Market Research Automation: Fact, Fiction and Reality

Market Research Automation: Fact, Fiction and Reality

The commissioning, set-up and recruiting process of market research projects is one of the areas arguably ripe for automation. You could simply include your credit card information, pick a testing tool, buy a sample and off you go instead of having to enquire via a website, speak to an account manager, lift a PO, have a set up call, etc. If required, sample purchases could be connected to external research platforms and agile testing could be carried out quickly. Sounds awesome! Theoretically...

At the beginning of the study, a little time spent will mean a lot of time and money) saved in the long run. Taking a few minutes to chat to the sample and/or analysis tools supporting research experts enables you to benefit from their knowledge of it. And this increased degree of understanding can lead to greater precision in the selection of the sample and a technique of the instrument that ensures that goals are met.

Design and Set-up

Automation will assist to varying degrees when it comes to setting up the research tasks, whether programming a survey, developing a focus group subject guide or preparing a diary report. Bite size, off-the-peg study tasks allow smaller tasks to be easily deployed. By eliminating the 'blank sheet of paper' syndrome, survey models complement the design process. In the meantime, innovative and visual resources such as brainstorms and smartboards provide an immersive, user-friendly means of collecting collective input without the need for hundreds of configuration choices to be tweaked.

The agile implementation of research activities is made possible by a variety of resources built individually to holistically fulfill every research objective. Only make sure that the resources with the features most appropriate for your needs are selected. Again, this is where the research provider's un-automated guidance can be helpful.


It's tempting to think of analysis as the primary opportunity for automation of market research. This is definitely true of many simple quantitative knowledge activities, such as cleaning databases, combining datasets, and recoding variables. Such functions have already, indeed been automated. A trained researcher, however, is still expected to make decisions about how the data is interpreted, what is relevant and what is not.

The automated qual data processing is also lagging behind that of quant because it is much harder to accomplish language and emotion analysis. You will also hear businesses saying that they have qual research, which then turns out to be nothing more than a frequency count of words expressed in a word. Even if software can help you categorize and detect patterns within your data, it still takes a researcher to draw out the most outstanding points with an understanding of the lives of consumers in context, business processes and market climate.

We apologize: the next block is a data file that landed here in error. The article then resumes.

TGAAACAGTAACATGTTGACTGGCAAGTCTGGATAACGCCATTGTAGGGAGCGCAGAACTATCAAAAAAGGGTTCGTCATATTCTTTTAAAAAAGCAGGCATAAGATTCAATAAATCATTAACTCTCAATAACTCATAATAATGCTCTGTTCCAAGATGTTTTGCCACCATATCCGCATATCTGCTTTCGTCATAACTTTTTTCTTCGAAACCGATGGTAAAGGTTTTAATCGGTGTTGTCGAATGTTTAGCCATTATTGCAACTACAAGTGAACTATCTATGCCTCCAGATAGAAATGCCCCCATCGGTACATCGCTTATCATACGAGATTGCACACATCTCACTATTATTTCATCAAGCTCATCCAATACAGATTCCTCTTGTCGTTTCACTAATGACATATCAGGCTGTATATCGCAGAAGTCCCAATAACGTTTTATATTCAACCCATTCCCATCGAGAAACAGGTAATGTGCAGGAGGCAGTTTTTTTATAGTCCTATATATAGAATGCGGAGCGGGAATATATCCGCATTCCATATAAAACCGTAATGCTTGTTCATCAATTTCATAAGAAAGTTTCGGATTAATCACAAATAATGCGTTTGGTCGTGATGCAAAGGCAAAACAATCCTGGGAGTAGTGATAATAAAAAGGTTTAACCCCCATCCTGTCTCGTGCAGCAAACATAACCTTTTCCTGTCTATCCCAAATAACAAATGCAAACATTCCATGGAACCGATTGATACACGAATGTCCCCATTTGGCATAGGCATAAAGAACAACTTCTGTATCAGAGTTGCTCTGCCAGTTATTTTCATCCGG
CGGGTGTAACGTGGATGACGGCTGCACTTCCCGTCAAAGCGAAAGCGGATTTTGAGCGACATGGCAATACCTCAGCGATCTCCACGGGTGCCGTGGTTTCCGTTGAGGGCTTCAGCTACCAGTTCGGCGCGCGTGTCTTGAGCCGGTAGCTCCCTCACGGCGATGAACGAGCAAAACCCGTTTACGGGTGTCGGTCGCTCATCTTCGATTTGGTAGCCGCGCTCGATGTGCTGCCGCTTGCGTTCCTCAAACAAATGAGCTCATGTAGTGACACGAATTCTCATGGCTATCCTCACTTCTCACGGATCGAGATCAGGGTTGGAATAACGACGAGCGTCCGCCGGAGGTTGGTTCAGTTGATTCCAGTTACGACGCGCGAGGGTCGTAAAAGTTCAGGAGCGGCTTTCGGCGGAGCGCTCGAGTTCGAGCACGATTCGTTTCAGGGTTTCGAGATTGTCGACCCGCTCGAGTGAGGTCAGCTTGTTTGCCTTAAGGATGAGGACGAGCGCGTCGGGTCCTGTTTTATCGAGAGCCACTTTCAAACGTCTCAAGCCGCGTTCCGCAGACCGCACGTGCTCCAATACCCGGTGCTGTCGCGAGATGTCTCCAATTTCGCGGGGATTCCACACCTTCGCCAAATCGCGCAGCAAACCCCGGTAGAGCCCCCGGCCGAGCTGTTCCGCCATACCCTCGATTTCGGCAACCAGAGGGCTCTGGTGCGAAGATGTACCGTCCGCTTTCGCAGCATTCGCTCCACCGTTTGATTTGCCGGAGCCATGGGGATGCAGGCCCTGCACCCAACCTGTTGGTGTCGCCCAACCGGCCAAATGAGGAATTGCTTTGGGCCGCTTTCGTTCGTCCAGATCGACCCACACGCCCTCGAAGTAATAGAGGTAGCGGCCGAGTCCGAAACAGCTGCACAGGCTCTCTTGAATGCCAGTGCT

You can automate a lot of the research analysis process, but you the researcher, still have to judge what is relevant. What's great (for purposes of work retention!) is that the true insight meaning lies in this innately human role.


On the face of it, items such as Wordsmith, a 'Natural Language Generation Engine' that helps you to translate knowledge into a natural-sounding text seem to be a way to get the PowerPoint presentation written for you when time is short. The long-hoped 'write report' button that you can press and wander off to make a cup of tea, however, is still not quite there. Although Wordsmith has no doubt value for translating market data and such as into reports, in terms of writing a template, adding in merge codes, and defining alternate text to be used depending on the results being merged in, it still takes quite a bit of up-front effort. Most of all, human feedback is also required to determine what is important enough to be included in the first place and to ensure that this is conveyed in the most relevant and engaging way to stakeholders.

There are a lot of resources at present that can assist in providing your report material, but the magic' build report 'button on your keyboard is still a long way off.


Autonomy is one of the major drivers of automation - consumers want more power and faster turn-around times and DIY is a big trend here. Hypothetically, the automation of market research goes a few steps further than DIY, making it not only faster, but also simpler. In truth, the reality of today at least, that's not the case.

The actionable perspective, moving from the process of setting up and running market research activities to the basic purpose of the study itself, gives us even more pause for thought. No one particularly needs market analysis 'outputs'. What they want is input from the back of these outputs on what their brand can do. And that's not something you'll get any time soon from a bot. There is still the need for a crack team of research experts to be on hand, even with the most sophisticated automation.